The general rule is to capitalize a title like “President” only when it is prefixed to a particular president’s name: “It is notable that President Grover Cleveland was the first Democratic president elected after the Civil War.” Similar patterns apply for titles like “principal,” “senator,” “supervisor,” etc.

But often the American president’s title is used as a sort of substitute for his name, and routinely capitalized despite the objections of some style manuals: “The President pardoned the White House Thanksgiving turkey yesterday.” And the British would never write anything other than “The Queen ate strawberries in the Royal Enclosure.” The Pope is also usually referred to with a capital P when the specific individual is meant: “The Pope announced that he will visit Andorra next month.” Following these common patterns is not likely to get you in trouble unless your editor has adopted a contrary rule.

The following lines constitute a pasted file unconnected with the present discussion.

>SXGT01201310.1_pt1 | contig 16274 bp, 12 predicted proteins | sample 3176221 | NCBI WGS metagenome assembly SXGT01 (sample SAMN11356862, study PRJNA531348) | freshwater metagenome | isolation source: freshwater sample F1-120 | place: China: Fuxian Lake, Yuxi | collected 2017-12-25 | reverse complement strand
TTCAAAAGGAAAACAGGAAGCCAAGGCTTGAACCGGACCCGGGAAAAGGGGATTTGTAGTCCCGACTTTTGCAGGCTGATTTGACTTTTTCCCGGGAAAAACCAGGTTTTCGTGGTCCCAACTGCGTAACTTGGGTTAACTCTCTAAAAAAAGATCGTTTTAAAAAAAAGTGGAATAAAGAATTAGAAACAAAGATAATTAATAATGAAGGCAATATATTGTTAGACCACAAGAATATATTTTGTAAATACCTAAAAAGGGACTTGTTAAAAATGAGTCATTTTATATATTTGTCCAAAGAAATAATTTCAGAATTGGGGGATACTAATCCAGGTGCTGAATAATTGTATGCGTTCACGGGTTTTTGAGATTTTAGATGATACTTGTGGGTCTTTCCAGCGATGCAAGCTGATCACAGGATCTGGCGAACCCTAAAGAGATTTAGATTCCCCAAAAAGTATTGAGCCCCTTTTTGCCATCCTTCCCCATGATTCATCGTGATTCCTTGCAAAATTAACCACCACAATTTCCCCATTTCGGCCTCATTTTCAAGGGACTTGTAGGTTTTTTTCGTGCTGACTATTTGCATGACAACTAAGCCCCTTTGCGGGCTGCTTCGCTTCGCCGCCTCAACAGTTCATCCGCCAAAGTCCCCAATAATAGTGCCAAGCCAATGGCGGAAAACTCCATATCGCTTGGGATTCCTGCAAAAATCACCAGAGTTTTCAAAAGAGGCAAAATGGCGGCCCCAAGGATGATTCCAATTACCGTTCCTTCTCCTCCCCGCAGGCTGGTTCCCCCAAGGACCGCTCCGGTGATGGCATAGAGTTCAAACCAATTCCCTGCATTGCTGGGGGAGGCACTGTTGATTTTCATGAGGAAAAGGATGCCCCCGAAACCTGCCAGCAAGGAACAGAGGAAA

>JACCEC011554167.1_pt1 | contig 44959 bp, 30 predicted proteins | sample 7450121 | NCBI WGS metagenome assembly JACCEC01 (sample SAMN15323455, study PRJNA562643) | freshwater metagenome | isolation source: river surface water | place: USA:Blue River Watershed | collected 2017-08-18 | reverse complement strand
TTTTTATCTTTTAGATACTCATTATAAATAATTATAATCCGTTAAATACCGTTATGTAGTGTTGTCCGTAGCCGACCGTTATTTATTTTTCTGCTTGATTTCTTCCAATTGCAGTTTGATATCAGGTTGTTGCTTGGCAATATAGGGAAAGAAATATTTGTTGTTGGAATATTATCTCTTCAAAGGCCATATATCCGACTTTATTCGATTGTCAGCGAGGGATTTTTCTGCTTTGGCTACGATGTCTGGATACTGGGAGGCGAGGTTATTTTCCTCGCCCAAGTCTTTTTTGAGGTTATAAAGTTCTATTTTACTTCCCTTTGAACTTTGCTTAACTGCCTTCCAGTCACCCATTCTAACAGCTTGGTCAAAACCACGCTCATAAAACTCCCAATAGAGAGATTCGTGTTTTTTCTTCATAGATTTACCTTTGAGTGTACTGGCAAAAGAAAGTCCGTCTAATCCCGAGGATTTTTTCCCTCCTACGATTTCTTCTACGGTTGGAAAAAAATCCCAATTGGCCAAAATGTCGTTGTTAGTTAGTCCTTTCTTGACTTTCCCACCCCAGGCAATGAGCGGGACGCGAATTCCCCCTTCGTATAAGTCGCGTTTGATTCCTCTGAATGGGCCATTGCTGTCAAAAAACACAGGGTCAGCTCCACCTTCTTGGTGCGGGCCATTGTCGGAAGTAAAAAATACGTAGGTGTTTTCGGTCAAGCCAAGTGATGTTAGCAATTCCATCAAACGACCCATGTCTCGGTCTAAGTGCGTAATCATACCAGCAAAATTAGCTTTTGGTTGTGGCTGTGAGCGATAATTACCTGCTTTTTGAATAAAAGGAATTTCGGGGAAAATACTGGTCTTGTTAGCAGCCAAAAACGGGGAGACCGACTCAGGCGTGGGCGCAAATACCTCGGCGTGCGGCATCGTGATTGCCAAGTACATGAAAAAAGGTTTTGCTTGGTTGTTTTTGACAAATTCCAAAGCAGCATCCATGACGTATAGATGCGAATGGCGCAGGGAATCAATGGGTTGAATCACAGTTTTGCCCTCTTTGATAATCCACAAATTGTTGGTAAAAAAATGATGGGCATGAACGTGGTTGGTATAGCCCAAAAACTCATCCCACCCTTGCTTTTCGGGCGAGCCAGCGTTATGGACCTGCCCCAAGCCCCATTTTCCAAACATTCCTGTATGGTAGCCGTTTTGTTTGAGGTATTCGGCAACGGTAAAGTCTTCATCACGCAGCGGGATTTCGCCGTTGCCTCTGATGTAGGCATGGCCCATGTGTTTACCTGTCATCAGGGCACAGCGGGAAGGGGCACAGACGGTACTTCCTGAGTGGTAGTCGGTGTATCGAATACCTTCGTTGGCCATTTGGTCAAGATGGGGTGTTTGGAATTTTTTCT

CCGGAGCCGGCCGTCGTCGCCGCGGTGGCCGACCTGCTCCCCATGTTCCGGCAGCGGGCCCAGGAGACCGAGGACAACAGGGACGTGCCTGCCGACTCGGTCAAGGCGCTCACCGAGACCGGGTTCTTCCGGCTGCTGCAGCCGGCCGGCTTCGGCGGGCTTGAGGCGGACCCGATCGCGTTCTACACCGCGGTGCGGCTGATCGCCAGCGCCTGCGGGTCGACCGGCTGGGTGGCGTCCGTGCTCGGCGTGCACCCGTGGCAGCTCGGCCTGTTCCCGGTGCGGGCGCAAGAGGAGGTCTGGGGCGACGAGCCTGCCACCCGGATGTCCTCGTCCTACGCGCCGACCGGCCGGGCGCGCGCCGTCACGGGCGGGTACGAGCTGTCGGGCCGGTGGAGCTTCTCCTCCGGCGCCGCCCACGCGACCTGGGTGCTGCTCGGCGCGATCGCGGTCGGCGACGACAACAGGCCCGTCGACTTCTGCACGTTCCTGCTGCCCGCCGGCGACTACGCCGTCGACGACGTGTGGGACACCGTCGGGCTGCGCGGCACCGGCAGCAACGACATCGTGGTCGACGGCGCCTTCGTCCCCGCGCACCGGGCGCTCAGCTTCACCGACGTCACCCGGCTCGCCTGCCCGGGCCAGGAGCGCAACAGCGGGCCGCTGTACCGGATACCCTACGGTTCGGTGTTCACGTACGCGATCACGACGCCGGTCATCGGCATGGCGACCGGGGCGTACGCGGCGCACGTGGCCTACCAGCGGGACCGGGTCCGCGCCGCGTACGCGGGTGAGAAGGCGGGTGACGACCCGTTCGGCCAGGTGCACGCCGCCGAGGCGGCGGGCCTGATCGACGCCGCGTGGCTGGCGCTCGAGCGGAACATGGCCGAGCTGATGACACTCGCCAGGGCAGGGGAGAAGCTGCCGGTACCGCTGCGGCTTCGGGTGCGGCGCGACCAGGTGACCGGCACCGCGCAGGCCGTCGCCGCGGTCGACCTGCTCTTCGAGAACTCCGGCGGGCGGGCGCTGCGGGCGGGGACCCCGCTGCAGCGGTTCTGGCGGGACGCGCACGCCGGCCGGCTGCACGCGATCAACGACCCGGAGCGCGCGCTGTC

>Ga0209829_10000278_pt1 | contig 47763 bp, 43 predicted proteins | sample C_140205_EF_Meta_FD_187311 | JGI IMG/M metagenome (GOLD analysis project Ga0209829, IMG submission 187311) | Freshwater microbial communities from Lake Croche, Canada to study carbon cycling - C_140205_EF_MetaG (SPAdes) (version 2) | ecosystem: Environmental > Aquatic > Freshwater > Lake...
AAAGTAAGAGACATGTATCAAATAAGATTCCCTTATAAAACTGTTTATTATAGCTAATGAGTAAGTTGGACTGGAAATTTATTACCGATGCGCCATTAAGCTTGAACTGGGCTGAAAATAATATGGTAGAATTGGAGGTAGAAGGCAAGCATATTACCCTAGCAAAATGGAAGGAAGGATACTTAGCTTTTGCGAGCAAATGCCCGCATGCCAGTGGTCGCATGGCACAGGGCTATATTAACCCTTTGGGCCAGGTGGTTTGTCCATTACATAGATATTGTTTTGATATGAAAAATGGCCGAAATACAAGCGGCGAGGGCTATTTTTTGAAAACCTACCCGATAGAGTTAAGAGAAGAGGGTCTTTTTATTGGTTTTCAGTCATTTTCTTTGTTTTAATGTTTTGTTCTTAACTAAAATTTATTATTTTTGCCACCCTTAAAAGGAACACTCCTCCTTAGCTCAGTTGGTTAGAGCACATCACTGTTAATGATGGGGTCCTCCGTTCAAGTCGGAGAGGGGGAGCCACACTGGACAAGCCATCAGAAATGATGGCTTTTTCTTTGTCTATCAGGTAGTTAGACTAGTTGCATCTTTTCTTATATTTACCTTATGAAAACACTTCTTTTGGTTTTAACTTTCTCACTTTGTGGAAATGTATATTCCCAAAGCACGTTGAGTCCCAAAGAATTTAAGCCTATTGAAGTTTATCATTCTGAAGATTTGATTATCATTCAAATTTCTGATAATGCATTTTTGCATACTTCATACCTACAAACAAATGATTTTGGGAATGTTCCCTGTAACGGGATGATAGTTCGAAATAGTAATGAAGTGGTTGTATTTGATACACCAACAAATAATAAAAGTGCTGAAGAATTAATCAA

If no specific individual is meant, then definitely use lower case: “We need to elect a homecoming queen”; “The next president will inherit a terrible budget deficit.”

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